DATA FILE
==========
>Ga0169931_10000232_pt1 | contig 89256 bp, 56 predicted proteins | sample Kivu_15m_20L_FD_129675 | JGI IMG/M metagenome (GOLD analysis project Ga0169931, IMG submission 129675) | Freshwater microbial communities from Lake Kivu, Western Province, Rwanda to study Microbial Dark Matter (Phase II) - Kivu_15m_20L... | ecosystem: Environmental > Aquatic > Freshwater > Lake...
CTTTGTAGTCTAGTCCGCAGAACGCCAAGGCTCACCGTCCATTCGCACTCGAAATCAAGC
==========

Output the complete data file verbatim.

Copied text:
>Ga0169931_10000232_pt1 | contig 89256 bp, 56 predicted proteins | sample Kivu_15m_20L_FD_129675 | JGI IMG/M metagenome (GOLD analysis project Ga0169931, IMG submission 129675) | Freshwater microbial communities from Lake Kivu, Western Province, Rwanda to study Microbial Dark Matter (Phase II) - Kivu_15m_20L... | ecosystem: Environmental > Aquatic > Freshwater > Lake...
CTTTGTAGTCTAGTCCGCAGAACGCCAAGGCTCACCGTCCATTCGCACTCGAAATCAAGC